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Illinois planning rust surveillance upgrade
By TIM ALEXANDER
Illinois Correspondent

DECATUR, Ill. — An upgrade to state-of-the-art cameras, memory cards, and other technical equipment is part of a $93,000 project by the Illinois Department of Agriculture (IDOA) and the University of Illinois (UOI) Extension that will provide much-needed upgrades to the state’s ability to rapidly diagnose Asian soybean rust and other plant diseases.

According to a recent press release, the project will upgrade Extension’s Distance Diagnostics System (DDDI), described as an internet-based tool that enables UOI plant pathologists to analyze leaf samples dropped off at local Extension offices by producers. “This upgrade is essential to help protect our valuable soybean crop,” said Chuck Hartke, IDOA Director. “The Distance Diagnostics System gives us the ability to quickly screen suspect plants and provide an early warning to farmers if rust is ever diagnosed so they can promptly begin treating their fields.”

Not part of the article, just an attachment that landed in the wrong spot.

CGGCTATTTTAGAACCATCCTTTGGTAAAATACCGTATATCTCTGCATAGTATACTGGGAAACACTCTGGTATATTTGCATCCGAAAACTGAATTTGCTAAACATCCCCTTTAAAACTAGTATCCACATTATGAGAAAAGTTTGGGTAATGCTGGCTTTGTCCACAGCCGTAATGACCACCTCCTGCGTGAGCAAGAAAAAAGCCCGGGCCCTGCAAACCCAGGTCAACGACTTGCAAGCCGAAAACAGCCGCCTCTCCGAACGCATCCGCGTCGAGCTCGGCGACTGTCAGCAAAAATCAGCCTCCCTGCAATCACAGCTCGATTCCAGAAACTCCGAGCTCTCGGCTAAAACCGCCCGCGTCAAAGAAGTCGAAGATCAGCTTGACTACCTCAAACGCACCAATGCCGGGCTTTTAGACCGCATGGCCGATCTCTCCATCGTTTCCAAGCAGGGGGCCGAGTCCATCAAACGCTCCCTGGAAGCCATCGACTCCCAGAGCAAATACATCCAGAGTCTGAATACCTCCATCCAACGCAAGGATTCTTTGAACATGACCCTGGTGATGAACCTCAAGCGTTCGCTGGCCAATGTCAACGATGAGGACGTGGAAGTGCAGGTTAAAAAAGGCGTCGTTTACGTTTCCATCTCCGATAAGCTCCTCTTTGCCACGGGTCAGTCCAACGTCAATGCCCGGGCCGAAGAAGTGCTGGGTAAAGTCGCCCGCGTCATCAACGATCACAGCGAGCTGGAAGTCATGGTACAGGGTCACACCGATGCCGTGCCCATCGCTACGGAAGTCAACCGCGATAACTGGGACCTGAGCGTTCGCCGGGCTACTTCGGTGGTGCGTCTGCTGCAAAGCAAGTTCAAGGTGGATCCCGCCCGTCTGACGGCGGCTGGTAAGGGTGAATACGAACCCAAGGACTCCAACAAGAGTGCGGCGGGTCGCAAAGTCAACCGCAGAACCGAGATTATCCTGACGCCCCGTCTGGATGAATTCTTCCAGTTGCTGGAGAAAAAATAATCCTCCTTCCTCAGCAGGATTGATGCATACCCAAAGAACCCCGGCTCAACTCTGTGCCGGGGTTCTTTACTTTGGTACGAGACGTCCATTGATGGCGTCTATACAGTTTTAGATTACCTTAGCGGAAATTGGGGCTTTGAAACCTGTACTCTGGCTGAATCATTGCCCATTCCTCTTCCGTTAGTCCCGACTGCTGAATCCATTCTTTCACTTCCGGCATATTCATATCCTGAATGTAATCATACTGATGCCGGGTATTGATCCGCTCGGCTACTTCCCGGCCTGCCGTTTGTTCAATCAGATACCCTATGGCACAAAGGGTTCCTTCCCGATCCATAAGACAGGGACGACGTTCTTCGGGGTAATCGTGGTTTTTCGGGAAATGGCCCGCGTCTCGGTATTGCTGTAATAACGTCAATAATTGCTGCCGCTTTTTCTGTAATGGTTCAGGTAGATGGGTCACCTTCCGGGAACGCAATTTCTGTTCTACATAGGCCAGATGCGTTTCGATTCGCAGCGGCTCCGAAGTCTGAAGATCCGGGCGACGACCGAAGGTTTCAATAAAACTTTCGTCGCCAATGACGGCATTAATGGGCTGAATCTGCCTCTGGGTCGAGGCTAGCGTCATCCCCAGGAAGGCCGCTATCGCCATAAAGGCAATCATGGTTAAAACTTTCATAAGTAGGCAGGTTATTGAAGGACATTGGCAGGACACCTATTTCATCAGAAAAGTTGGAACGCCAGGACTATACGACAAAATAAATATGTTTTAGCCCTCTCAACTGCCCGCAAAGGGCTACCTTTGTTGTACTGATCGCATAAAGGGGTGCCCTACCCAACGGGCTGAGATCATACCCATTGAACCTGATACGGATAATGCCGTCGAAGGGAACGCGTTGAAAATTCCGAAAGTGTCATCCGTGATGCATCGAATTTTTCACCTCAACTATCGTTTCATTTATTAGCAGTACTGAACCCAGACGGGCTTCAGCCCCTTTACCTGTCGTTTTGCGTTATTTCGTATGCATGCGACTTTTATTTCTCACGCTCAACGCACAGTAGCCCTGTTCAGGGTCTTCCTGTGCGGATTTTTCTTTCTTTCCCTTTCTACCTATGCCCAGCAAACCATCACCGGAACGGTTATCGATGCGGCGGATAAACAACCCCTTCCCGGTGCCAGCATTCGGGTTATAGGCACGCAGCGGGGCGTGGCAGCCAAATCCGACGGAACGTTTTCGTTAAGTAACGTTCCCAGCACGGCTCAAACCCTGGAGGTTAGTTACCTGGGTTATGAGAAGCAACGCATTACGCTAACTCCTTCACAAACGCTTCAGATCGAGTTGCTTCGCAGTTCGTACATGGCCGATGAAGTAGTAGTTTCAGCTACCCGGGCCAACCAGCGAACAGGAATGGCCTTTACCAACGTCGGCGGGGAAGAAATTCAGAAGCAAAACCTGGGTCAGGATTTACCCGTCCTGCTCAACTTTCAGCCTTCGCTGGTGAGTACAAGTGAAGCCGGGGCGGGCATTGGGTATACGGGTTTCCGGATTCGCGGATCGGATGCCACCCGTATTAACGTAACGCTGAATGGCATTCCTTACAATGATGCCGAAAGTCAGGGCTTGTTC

DDDI was started as a pilot project in 1999 and was expanded statewide in 2000. The system utilizes digital cameras to photograph soybean plant samples microscopically. The photos are posted to a secure website, where pathologists examine the samples and decide whether they merit forwarding to the UOI Plant Clinic for testing.

DDDI project coordinator Dennis Bowman called the upgrade vital to ensuring the best available defense against the encroachment of rust, which has not yet been confirmed in Illinois.

“The system has proven its ability to rapidly diagnose biologic farm and home problems, but the original equipment is still in use. While the microscopes remain functional, the cameras have become technologically obsolete, and the low resolution of the images they capture limits the system’s potential,” Bowman said. “This project will replace the outdated equipment.”

The equipment upgrade for all 95 county Extension offices will cost $93,000, of which $36,000 will be provided by the Extension. The remainder will be paid by the IDOA through a Homeland Security grant, according to the press release.

“The planned upgrades only will make (DDDI) an even better resource for Illinois producers,” said Ken Dalenberg, chair of the Illinois Soybean Assoc., whose organization is in partnership with the UOI and IDOA in organizing the rust detection network.

This farm news was published in the May 3, 2006 issue of Farm World.

5/3/2006